It was great, and rebel-rousing narrative, never that far aside, complemented with go-hard hip hop beats, and Rock, Saul Williams with an eloquence of poetic articulation, of which speaks to a universal emotion, it has humanity in mind. Dressed in a long, black Angel Jacket, black t-shirt, black jeans, Black solider=me boots with studded silver spikes lined symmetrically, with no announcement needed, walking on stage to a cacophony of whispers, propping a sticker-ed laptop on a stand, inserting the jack, with a compact digital piano close by, while the digital graphic background played out snapshots of 'rebel', 'tyranny', middle finger sentimentalism to the "establishment", in a digitally affecting, collage type way.

With the poem, informing the packed Bridge venue as to why he was there, by way almost poetic parallels with space and time, by the time his hard-hitting, thought provoking set with coded language got to 'Sha-Clack-Clack', and remonstrations yelled; if I could find the spot where truth echoes, I would stand there and whisper memories of my children’s future, the crowd, and myself repeated well known and much felt words, in the spirit of humane, divine, justice and eternity, Saul Williams did not fail to deliver an incredible soul-stirring set.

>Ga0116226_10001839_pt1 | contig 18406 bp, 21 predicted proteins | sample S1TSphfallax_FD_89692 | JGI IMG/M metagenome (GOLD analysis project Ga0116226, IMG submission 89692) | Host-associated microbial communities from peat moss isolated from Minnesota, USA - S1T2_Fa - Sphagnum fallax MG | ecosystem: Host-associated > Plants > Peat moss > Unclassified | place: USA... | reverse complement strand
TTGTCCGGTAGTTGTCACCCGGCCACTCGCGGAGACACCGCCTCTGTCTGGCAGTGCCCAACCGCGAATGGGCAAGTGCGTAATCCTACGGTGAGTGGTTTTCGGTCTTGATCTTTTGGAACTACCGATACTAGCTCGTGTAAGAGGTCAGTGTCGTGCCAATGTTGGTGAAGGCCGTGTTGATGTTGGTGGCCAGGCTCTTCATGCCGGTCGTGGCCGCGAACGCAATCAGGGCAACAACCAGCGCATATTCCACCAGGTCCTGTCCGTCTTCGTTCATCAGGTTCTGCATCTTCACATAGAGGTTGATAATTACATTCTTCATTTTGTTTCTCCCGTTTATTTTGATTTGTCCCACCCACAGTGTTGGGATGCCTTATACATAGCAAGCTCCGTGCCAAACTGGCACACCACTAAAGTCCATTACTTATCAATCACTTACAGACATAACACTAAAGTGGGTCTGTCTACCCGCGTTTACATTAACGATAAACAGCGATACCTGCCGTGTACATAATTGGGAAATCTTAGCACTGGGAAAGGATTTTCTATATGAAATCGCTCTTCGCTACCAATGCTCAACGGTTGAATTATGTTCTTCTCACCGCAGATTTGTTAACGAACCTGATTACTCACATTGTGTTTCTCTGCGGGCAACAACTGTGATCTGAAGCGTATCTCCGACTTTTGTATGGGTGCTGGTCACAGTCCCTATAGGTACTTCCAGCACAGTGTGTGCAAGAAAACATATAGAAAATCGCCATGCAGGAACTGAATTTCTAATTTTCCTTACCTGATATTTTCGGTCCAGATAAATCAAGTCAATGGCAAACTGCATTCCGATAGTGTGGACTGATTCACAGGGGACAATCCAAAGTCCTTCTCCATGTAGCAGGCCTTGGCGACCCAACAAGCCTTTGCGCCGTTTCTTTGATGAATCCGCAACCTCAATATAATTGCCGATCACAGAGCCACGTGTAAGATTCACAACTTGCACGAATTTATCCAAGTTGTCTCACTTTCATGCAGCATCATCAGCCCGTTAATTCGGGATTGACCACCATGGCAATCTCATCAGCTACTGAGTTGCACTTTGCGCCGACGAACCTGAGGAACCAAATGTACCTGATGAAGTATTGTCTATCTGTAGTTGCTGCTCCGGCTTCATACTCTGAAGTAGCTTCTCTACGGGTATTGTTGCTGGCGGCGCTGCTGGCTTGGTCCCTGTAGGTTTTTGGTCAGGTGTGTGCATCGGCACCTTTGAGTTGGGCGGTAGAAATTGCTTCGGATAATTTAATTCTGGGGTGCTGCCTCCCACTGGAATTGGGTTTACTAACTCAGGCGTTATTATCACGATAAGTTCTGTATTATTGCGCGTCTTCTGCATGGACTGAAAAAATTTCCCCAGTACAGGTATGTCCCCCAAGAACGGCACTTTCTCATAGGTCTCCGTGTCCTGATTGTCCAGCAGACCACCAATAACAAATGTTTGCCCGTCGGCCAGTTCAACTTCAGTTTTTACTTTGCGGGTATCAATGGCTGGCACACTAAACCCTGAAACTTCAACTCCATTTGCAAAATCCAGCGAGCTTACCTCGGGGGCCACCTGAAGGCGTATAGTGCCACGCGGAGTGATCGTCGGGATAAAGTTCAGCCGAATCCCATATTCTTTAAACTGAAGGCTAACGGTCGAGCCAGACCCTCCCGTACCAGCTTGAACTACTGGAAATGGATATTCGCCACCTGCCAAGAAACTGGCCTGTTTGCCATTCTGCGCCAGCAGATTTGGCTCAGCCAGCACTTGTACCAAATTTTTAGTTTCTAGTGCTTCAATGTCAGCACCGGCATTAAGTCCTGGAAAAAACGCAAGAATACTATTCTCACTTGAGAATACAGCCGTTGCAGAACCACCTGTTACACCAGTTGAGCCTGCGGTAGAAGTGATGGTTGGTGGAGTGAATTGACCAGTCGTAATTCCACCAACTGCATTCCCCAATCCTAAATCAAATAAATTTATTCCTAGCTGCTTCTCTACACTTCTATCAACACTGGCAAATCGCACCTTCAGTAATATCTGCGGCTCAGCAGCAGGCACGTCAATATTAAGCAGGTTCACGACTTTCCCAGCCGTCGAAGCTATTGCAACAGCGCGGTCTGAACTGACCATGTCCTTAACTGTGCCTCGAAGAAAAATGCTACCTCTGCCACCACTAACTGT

Third Stop: Janet Kay & Carrol Thompson- Under the Bridge- The queens of Lovers Rock, their music is a pillar of the UK Black Culture, a genre of which they crated, perfected, and wooed generations with, needless to attending the show would be a sing along that everybody knew the words to.